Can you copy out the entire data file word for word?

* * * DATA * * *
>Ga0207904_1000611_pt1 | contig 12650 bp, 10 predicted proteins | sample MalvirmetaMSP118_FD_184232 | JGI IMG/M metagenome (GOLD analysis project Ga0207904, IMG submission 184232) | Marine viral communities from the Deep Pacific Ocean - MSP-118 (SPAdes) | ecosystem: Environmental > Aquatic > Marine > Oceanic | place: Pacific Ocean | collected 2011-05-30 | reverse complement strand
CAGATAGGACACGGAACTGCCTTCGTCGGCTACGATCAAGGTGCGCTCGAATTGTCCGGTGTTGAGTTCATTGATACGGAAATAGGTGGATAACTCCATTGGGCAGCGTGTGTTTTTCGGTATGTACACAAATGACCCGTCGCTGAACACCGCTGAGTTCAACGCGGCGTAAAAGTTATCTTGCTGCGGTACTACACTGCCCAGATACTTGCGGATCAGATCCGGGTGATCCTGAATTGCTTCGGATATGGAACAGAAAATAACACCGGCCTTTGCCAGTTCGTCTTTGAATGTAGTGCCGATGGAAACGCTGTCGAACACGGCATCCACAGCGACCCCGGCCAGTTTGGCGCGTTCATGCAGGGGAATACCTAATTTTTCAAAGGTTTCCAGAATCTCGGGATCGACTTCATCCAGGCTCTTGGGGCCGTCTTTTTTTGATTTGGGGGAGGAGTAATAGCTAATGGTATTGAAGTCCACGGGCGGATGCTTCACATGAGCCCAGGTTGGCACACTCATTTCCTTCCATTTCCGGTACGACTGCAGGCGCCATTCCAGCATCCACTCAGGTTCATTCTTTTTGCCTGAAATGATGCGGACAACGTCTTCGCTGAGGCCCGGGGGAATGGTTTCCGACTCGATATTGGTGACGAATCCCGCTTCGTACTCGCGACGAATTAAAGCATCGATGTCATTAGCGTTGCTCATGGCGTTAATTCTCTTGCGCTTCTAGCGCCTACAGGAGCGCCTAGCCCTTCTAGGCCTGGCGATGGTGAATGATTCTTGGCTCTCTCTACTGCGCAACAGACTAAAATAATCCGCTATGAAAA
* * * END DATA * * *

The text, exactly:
>Ga0207904_1000611_pt1 | contig 12650 bp, 10 predicted proteins | sample MalvirmetaMSP118_FD_184232 | JGI IMG/M metagenome (GOLD analysis project Ga0207904, IMG submission 184232) | Marine viral communities from the Deep Pacific Ocean - MSP-118 (SPAdes) | ecosystem: Environmental > Aquatic > Marine > Oceanic | place: Pacific Ocean | collected 2011-05-30 | reverse complement strand
CAGATAGGACACGGAACTGCCTTCGTCGGCTACGATCAAGGTGCGCTCGAATTGTCCGGTGTTGAGTTCATTGATACGGAAATAGGTGGATAACTCCATTGGGCAGCGTGTGTTTTTCGGTATGTACACAAATGACCCGTCGCTGAACACCGCTGAGTTCAACGCGGCGTAAAAGTTATCTTGCTGCGGTACTACACTGCCCAGATACTTGCGGATCAGATCCGGGTGATCCTGAATTGCTTCGGATATGGAACAGAAAATAACACCGGCCTTTGCCAGTTCGTCTTTGAATGTAGTGCCGATGGAAACGCTGTCGAACACGGCATCCACAGCGACCCCGGCCAGTTTGGCGCGTTCATGCAGGGGAATACCTAATTTTTCAAAGGTTTCCAGAATCTCGGGATCGACTTCATCCAGGCTCTTGGGGCCGTCTTTTTTTGATTTGGGGGAGGAGTAATAGCTAATGGTATTGAAGTCCACGGGCGGATGCTTCACATGAGCCCAGGTTGGCACACTCATTTCCTTCCATTTCCGGTACGACTGCAGGCGCCATTCCAGCATCCACTCAGGTTCATTCTTTTTGCCTGAAATGATGCGGACAACGTCTTCGCTGAGGCCCGGGGGAATGGTTTCCGACTCGATATTGGTGACGAATCCCGCTTCGTACTCGCGACGAATTAAAGCATCGATGTCATTAGCGTTGCTCATGGCGTTAATTCTCTTGCGCTTCTAGCGCCTACAGGAGCGCCTAGCCCTTCTAGGCCTGGCGATGGTGAATGATTCTTGGCTCTCTCTACTGCGCAACAGACTAAAATAATCCGCTATGAAAA